Passing storm dumps snow in Durango, spares nearby towns – The Journal

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Silverton received 1½ inches, but US Highway 550 was mostly clear

Durango received no more than 1.5 inches of snow from a quick snowfall Monday morning. (Jerry McBride/Durango Herald file)

Residents of Durango were greeted with a snowy start to the week after a fast-moving weak weather disturbance moved through the area early Monday and deposited up to 1½ inches of snow in town.

Megan Stackhouse, a meteorologist with the National Weather Service, said most towns near Durango were spared.

“On the outskirts of Bayfield and Pagosa Springs, they only saw a few tenths of an inch of the north side of Pagosa,” Stackhouse said. “It looks like Durango got the most out of it as far as the valleys go.”

Silverton received about the same amount of snow as Durango. Traffic cameras show that US Highway 550 is mostly clear north towards Silverton, but the road becomes snowy as it approaches Ouray.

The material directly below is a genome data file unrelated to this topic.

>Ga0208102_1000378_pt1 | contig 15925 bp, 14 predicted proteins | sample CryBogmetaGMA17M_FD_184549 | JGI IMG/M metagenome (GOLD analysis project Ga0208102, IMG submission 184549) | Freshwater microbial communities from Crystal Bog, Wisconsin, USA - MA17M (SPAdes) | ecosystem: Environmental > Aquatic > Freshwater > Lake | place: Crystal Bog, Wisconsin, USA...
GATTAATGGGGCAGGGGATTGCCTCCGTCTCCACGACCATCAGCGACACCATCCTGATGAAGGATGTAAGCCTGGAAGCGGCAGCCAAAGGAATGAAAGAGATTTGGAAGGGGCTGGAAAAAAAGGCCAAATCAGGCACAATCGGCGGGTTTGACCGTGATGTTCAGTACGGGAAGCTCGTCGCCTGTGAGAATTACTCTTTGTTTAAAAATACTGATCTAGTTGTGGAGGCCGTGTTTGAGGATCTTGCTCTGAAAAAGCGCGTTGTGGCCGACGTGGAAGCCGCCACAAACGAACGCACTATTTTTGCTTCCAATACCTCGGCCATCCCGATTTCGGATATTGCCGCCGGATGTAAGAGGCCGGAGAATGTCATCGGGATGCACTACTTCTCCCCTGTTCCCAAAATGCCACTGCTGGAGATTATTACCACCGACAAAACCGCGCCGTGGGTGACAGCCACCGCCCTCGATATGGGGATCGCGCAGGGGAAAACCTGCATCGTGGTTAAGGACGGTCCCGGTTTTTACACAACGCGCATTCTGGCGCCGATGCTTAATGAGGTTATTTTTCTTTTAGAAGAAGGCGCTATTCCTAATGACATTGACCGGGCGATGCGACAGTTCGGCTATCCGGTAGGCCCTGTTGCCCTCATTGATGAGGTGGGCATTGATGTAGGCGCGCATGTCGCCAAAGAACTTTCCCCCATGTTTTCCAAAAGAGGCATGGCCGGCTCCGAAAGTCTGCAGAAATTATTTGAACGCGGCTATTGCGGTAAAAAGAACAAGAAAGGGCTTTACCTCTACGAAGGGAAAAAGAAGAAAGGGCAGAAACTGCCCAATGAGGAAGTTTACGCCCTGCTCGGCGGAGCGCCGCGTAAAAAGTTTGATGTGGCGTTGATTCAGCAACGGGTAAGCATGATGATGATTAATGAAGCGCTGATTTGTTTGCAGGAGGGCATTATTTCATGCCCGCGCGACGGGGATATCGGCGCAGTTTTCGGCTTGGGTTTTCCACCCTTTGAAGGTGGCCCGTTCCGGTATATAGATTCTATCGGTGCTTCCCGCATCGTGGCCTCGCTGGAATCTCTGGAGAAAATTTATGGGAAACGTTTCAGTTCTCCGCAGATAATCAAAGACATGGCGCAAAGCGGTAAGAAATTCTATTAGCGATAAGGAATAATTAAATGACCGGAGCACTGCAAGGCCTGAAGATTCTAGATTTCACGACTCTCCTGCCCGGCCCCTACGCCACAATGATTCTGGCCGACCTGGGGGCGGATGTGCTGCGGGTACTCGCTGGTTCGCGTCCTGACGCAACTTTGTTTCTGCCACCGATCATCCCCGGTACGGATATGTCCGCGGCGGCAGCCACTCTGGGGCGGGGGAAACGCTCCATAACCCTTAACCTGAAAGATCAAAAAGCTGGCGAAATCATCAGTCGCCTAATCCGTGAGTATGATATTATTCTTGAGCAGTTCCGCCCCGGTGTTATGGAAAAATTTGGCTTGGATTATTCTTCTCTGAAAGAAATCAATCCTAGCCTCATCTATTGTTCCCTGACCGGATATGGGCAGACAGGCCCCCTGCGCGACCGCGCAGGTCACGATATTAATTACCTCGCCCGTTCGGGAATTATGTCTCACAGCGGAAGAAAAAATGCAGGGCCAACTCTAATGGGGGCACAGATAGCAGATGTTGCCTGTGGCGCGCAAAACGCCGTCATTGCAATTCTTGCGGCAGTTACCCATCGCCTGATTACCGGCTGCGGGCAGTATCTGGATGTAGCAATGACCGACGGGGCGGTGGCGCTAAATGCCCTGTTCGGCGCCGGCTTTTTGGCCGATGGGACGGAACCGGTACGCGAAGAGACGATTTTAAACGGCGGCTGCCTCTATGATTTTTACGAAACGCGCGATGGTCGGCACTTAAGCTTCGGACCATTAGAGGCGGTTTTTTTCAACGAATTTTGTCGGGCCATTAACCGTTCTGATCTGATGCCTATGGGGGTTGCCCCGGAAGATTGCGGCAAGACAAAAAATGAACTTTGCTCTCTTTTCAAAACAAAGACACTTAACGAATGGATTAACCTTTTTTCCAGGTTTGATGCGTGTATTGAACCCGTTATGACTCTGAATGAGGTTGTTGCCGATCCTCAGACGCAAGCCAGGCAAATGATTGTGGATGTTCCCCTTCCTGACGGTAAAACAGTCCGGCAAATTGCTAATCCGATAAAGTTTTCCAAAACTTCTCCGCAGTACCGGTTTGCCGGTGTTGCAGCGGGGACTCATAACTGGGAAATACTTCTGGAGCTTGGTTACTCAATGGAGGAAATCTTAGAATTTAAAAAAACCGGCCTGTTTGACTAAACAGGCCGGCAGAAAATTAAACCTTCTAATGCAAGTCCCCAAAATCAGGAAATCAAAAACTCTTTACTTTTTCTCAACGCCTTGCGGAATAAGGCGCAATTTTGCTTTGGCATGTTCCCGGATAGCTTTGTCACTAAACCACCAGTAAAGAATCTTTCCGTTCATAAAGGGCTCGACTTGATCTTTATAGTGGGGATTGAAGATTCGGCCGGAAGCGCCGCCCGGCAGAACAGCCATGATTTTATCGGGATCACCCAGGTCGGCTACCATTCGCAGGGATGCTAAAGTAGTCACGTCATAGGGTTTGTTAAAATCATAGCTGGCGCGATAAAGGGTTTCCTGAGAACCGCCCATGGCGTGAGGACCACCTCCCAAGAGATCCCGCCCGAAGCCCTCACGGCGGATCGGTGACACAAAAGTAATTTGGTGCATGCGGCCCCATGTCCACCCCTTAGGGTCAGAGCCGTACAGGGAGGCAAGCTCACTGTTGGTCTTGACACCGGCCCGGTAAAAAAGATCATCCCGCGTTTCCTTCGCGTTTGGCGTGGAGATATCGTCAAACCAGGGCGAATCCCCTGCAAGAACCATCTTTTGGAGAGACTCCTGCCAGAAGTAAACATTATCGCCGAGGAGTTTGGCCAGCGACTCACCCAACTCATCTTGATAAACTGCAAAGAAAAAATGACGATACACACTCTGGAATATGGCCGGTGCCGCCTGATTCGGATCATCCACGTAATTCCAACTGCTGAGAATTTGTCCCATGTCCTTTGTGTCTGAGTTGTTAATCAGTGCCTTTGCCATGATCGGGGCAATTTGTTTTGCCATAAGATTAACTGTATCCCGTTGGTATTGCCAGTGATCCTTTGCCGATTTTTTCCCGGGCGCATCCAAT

“It was all kind of confined to those 1-2 inches,” Stackhouse said.

The storm did little to strengthen the base of the region’s ski resorts. Neither Purgatory Resort nor Telluride Ski Resort reported snowfall after Monday’s storm. Both stations are expected to open later this month. Wolf Creek Pass, which already operates ski lifts, reported 3 inches of new snow.

The Colorado Avalanche Information Center moved conditions in the San Juan Mountains to a “low danger” rating at all elevations on Monday and expects conditions to remain relatively safe on Tuesday.

The layer of ice that encrusted sidewalks and car windshields resulted from lower than normal temperatures, Stackhouse said. Although no further precipitation is expected this week, low temperatures are expected to continue throughout the week. Daytime highs will hover in the 40s in the Durango, Bayfield and Cortez areas and drop into the teens overnight.

While no precipitation is expected in the valleys, Stackhouse said the highest peaks in the San Juans could see up to an additional inch or two of snow as remnants of the unstable climate deposit residual moisture.

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